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Budget 2016 Home Page Budget Speech - Budget 2016

Building a productive and competitive economy

Mr Speaker,

A priority for this Government is to build a more productive and competitive economy that supports jobs and higher incomes.

New Zealand has a proud history of innovation.

Our national prosperity hinges on businesses, large and small, investing in new products and markets.

We are already seeing that happening.

Business investment has increased from $31 billion in 2010 to $40 billion last year, and is expected to grow to $50 billion by 2020.

Our export sectors are taking advantage of free trade agreements, and selling more New Zealand products to growing markets around the world.

The economy is diversifying, with the ICT sector, for example, more than doubling its exports over the past eight years.

This Budget looks to the future, and includes measures to further support business and regional innovation.

The largest is the $761 million Innovative New Zealand package to encourage entrepreneurship, skills and economic growth.

This package will support more jobs, higher wages and a stronger, more diversified economy.

The package has three parts.

First, investment in science and innovation will increase by $411 million over the next four years.

A number of different science and research funding streams have been boosted, including those that have a strong potential impact on New Zealand's economy, environment and society.

The Marsden Fund - which supports excellence in research - will be expanded, as will funding for the Health Research Council.

In total, increased funding will take cross-government investment in science and innovation to $1.6 billion a year by 2019/20.

Second, to support skills and employment, we are investing $257 million in more tertiary education and apprenticeship programmes, particularly in the areas of science, engineering and agriculture.

Tuition subsidies will be increased in a number of subject areas and the Government will fund 5,500 more apprentices by 2020.

Funding will be provided to help second-chance learners gain basic skills and to strengthen workplace literacy and numeracy programmes.

Finally, to support regional economic development, we are introducing a series of initiatives worth $94 million that will unlock business opportunities and benefit regional communities.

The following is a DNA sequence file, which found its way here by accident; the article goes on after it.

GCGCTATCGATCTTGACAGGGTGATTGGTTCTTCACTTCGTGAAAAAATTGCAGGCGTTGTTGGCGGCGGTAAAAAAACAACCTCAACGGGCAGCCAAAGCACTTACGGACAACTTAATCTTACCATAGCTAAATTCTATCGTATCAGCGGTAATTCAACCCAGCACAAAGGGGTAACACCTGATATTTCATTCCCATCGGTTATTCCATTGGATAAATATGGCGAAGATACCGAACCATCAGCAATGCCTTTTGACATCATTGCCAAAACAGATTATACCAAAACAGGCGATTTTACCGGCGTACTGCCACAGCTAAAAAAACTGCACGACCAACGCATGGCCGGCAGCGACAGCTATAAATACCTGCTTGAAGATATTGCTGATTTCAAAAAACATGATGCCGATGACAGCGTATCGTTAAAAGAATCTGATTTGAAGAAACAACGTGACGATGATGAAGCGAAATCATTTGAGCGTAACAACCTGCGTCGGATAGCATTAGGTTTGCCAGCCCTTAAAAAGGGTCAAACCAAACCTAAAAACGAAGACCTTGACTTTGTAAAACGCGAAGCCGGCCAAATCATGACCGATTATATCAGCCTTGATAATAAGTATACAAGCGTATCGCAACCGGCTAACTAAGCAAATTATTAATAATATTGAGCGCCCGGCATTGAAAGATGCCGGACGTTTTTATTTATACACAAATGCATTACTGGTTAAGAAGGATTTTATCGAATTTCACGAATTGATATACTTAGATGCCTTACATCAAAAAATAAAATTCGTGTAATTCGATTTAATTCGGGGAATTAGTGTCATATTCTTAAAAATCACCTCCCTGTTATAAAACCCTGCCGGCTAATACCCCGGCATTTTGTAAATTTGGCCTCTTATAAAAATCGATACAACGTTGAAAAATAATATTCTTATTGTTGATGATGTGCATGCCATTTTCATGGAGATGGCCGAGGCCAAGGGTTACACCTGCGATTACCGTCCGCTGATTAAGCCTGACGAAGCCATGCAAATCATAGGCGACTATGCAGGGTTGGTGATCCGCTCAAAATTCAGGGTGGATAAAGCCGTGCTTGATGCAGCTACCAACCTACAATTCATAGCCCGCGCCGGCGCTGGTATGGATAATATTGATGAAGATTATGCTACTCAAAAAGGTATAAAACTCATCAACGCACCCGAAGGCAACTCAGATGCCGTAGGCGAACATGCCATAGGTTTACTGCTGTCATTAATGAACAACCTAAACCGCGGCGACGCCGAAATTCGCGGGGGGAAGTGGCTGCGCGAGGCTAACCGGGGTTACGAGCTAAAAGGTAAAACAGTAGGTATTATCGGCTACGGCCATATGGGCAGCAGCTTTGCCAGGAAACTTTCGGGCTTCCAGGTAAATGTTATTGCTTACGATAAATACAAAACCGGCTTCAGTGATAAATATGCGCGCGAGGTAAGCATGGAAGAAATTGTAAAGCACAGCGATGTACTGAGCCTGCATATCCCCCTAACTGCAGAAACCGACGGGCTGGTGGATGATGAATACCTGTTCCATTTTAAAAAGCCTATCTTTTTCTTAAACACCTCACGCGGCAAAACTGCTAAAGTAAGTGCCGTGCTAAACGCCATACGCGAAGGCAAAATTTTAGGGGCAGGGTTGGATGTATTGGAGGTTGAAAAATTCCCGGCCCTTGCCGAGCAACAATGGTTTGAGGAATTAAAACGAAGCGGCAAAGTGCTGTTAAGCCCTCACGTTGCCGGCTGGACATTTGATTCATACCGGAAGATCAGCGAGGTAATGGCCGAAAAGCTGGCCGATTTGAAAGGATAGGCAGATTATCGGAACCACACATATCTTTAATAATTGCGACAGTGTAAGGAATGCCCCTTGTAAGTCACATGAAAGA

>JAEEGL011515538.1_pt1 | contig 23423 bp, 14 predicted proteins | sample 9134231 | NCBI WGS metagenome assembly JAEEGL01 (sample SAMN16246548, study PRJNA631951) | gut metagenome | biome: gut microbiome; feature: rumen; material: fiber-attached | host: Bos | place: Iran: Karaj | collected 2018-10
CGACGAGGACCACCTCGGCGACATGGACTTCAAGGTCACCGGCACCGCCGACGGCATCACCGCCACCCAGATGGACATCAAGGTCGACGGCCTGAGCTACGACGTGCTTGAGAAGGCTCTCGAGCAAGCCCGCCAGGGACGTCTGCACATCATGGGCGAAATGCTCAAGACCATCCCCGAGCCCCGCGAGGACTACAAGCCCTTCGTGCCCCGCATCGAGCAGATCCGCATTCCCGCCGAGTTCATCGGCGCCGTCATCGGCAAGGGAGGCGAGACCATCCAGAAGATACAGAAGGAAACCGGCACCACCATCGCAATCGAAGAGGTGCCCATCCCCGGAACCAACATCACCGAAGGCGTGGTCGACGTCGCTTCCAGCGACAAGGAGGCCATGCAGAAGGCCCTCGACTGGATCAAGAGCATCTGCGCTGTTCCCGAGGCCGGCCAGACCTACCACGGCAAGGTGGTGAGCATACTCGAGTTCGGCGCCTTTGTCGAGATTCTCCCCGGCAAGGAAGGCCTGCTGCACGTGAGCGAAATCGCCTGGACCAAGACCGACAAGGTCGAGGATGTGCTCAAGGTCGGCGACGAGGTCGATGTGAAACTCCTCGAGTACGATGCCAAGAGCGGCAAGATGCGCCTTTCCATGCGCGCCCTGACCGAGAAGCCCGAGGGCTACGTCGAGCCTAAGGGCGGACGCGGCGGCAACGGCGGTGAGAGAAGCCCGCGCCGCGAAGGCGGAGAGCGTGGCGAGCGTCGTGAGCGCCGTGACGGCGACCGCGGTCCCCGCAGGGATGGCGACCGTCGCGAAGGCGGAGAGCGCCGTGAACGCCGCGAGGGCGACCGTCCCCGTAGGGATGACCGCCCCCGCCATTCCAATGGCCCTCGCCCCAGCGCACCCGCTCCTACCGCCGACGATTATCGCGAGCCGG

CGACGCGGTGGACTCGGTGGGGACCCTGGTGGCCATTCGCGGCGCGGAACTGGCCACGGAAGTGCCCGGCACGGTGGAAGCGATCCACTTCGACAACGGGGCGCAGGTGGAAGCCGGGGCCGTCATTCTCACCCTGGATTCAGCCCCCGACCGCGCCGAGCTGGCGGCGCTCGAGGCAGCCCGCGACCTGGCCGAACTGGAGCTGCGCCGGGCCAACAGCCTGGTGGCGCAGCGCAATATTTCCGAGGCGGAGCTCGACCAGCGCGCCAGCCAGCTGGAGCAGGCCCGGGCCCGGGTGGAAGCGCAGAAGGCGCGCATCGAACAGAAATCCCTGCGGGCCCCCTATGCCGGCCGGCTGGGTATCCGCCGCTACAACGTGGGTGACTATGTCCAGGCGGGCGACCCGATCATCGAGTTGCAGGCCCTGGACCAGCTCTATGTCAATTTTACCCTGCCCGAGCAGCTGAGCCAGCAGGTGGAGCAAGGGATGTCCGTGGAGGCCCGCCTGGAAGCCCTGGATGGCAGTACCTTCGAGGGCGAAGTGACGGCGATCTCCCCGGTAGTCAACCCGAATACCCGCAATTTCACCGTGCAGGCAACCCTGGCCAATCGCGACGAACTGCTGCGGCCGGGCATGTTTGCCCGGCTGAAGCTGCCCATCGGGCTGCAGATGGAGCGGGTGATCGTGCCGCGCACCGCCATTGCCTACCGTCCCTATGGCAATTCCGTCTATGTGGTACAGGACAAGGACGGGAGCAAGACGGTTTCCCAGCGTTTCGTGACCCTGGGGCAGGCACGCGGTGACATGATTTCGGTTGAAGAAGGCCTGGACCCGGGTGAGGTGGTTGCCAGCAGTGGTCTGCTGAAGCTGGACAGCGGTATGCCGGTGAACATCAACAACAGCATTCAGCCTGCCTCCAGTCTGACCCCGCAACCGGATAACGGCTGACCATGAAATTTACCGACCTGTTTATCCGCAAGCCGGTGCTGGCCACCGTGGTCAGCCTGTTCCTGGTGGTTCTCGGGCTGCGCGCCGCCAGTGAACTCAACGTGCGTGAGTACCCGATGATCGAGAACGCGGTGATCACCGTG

Additional funding will be provided for the Government's Regional Growth Programme and to develop more regional research institutes across New Zealand.

As a package, Innovative New Zealand provides significant and targeted support to help New Zealanders and businesses across the country meet the demands of a changing modern economy.

Mr Speaker,

Further support for businesses - particularly small enterprises - comes through a $187 million SME-friendly tax package, which the Prime Minister announced last month.

This provides a better balance of incentives to encourage taxpayers to pay the right amount of tax.

Provisional tax will be reformed, with a new pay-as-you-go option allowing small businesses to pay tax as they earn income.

Use-of-money interest will be eliminated or reduced for the vast majority of taxpayers.

Contractors will be able to choose a withholding tax rate that suits their own circumstances.

And the ongoing 1 per cent monthly late-payment penalty will be scrapped from 1 April 2017 for new debt - although immediate penalties and interest charges will continue.

Mr Speaker,

The Government remains committed to ensuring that everyone pays their share of tax according to the rules.

We have a strong tax system in New Zealand and we are making further changes targeted at multi-national companies.

New Zealand recently signed an international agreement that will make it harder for multi-nationals to artificially lower their tax liabilities.

We will soon introduce legislation to increase the amount of tax compliance information shared between our treaty partners.

We have commissioned an independent review of the disclosure requirements for foreign trusts, which is due by 30 June.

And we will continue to work with the OECD to address tax avoidance.

These changes will help ensure that our tax base and disclosure rules remain robust into the future.

Mr Speaker,

The tax changes previously announced are part of a wider business transformation programme that embraces new technology to make it easier and less complicated to pay tax.